[myoo-nuh-muh nt]


muniments, Law. a document, as a title deed or a charter, by which rights or privileges are defended or maintained.
Archaic. a defense or protection.

Origin of muniment

1375–1425; late Middle English < Medieval Latin mūnīmentum document (e.g., title, deed) for use in defense against a claimant, Latin: defense, protection, orig., fortification, equivalent to mūnī(re) to fortify + -mentum -ment Unabridged Based on the Random House Unabridged Dictionary, © Random House, Inc. 2019

Examples from the Web for muniment

Historical Examples of muniment

  • It is there my father found all these fine poems, you know, up in the muniment room.'

    Bristol Bells

    Emma Marshall

  • The economist goes to their muniment rooms for the record of domestic management and expenditure during those ages.

  • There is another copy of the present document, but fragmentary and decayed, in the muniment room of Canterbury Cathedral.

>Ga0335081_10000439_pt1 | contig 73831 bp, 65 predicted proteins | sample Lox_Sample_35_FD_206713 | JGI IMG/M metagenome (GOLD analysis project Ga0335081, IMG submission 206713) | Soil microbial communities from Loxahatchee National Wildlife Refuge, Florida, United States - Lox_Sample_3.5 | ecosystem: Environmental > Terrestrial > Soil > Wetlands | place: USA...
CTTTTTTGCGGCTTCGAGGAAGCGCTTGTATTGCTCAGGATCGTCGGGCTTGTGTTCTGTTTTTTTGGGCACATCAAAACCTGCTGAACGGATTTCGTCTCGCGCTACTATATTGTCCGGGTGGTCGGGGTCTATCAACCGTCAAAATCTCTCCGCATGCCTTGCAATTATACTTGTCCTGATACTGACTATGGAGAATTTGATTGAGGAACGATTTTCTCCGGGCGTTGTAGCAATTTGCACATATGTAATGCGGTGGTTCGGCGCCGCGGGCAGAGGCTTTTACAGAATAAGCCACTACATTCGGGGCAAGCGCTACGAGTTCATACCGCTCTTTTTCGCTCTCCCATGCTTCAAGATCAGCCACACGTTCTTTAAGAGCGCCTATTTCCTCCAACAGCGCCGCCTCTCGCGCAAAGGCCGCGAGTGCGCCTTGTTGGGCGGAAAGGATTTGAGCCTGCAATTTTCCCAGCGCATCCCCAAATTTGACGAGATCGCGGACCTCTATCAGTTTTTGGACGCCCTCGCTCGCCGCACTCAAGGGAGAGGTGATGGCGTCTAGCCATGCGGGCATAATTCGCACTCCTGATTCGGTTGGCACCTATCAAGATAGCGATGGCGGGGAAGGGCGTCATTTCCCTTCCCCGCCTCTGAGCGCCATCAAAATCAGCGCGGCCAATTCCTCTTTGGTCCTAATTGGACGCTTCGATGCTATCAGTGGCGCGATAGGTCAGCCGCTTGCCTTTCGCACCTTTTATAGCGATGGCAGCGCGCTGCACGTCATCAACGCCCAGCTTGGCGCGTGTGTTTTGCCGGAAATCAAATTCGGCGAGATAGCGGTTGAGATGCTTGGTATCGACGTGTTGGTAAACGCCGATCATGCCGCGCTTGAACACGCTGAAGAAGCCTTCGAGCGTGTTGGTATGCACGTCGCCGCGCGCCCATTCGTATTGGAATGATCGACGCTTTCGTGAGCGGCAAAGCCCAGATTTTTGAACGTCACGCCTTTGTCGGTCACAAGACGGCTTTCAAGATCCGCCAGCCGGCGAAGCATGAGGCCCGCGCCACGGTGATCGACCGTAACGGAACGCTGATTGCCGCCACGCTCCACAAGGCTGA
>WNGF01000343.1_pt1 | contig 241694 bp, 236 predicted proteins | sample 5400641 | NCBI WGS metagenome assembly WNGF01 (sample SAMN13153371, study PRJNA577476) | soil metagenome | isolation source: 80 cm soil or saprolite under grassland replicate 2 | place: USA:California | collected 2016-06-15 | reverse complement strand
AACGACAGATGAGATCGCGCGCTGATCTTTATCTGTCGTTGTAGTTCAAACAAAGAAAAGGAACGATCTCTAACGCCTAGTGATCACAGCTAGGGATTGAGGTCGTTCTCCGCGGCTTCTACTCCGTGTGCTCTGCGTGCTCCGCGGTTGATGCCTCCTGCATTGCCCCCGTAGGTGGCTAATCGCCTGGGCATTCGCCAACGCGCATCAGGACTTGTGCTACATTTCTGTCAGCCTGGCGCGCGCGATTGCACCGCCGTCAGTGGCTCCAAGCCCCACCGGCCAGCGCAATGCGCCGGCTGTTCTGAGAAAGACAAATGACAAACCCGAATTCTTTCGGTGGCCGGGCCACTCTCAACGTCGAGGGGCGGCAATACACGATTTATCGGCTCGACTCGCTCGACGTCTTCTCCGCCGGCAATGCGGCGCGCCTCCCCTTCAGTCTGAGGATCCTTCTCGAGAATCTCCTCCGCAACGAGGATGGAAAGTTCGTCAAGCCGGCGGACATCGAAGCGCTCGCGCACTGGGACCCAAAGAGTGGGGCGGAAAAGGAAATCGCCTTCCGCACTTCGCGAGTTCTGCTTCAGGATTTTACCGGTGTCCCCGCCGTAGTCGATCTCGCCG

• Over it was formerly the muniment room, but in 1870 the archives were removed to the Chapter House for greater safety.


    Sidney Heath

  • Several charters of this kind may be seen in the muniment room of the Chester Town Hall.


    Charles E. Kelsey

British Dictionary definitions for muniment



rare a means of defence

Word Origin for muniment

C15: via Old French, from Latin munīre to defend
Collins English Dictionary - Complete & Unabridged 2012 Digital Edition © William Collins Sons & Co. Ltd. 1979, 1986 © HarperCollins Publishers 1998, 2000, 2003, 2005, 2006, 2007, 2009, 2012